While the majority of pregnancies proceed normally about one in five pregnancies ends in miscarriage. The loss of a pregnancy can come as a shock and the physical and emotional symptoms may be difficult. Many questions can arise such as: What causes miscarriage in early pregnancy? Was it something I did? Are their different types of miscarriage? What tests and treatments are available? What can I do to recover from a miscarriage? Is there support available following a miscarriage?

If you have been affected by miscarriage or are worried about its possibility – perhaps you have experienced some bleeding or pain and are waiting to know what is happening – we hope that you’ll find the information in this section will allay your fears or help you through your experience.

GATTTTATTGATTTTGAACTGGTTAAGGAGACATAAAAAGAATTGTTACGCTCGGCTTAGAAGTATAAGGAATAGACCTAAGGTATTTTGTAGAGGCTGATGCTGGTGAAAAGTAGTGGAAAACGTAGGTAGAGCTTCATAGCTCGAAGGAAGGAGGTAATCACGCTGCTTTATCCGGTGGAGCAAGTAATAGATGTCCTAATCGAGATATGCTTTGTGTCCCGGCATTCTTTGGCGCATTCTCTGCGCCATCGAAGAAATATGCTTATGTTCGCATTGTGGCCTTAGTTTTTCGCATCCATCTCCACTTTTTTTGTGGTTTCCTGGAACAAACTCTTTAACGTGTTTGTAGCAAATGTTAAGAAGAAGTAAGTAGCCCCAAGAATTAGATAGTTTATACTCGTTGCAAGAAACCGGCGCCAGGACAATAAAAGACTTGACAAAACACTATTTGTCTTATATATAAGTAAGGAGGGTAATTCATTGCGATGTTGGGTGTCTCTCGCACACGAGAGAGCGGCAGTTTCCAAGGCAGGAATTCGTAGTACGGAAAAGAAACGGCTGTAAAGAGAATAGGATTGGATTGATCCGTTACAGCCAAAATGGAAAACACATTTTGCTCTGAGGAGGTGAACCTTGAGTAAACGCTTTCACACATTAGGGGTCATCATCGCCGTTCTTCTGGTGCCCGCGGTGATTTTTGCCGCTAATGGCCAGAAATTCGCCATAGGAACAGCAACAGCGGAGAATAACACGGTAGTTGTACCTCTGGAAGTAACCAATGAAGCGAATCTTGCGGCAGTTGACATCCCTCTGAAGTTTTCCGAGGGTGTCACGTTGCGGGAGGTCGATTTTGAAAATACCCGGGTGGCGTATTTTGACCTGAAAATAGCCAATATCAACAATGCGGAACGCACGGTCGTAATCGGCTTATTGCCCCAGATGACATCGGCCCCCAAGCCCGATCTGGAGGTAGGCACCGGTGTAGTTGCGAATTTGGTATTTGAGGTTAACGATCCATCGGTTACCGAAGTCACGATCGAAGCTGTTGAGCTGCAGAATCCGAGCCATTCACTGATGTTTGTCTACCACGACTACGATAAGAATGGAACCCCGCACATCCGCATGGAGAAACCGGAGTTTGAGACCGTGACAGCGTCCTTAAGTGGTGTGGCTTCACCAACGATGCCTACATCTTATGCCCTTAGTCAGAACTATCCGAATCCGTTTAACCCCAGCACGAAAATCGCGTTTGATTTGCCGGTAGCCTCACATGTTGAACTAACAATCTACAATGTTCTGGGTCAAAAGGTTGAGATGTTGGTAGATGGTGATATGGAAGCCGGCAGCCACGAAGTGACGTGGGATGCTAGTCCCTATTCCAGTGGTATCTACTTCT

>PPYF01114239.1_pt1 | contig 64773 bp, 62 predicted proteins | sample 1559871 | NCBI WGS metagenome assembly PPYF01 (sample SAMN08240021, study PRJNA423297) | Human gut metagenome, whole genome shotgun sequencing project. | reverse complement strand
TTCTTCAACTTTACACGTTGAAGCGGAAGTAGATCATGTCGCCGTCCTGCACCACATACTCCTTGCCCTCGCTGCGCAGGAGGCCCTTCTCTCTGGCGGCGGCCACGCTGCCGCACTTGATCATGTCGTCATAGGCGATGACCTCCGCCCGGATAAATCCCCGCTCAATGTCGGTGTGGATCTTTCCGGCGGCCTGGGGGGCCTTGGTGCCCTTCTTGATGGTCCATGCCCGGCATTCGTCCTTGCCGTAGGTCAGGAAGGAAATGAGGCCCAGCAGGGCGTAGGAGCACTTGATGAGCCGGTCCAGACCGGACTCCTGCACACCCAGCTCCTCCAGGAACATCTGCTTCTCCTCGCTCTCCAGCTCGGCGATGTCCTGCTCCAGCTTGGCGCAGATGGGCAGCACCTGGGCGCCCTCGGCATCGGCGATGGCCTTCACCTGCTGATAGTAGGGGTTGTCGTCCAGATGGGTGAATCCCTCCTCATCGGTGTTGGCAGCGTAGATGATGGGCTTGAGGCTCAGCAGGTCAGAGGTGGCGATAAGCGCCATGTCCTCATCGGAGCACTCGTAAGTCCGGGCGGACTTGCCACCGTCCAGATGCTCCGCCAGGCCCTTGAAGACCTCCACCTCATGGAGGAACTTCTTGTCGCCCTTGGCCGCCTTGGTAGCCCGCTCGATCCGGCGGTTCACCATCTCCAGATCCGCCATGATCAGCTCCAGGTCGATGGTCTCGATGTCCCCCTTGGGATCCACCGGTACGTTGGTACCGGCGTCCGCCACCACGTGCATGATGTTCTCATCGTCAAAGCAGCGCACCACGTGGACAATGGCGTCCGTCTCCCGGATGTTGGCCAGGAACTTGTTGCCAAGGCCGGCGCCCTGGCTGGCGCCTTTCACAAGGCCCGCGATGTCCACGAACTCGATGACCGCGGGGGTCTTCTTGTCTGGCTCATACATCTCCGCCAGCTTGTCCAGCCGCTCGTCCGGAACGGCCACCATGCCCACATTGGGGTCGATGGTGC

Miscarriage Articles

Pregnancy after Miscarriage

Your experience of pregnancy after miscarriage is rarely as straightforward as the first time you learned you were pregnant. This time, along with joy, relief and hope, you might have less pleasant feelings. Maybe you’re worried about this baby’s health or grieving your previous loss. Consequently you might feel guilty that you’re not more excited, or impatient to reach each milestone of this pregnancy. However you feel, it’s okay to have a range of emotions. Will it happen again?


Molar Pregnancy

By Hannah Dahlen A molar pregnancy, otherwise known as an Hydatidiform Mole, occur when a part of the baby that forms the placenta becomes quite abnormal. This can occur when a sperm penetrates an empty ovum (female’s egg) or when a couple of sperm enter an ovum. It occurs about 1 in 1000 to 2000 pregnancies. The mole can be complete, meaning there is no baby present, or partial where there is some part of the baby present. Women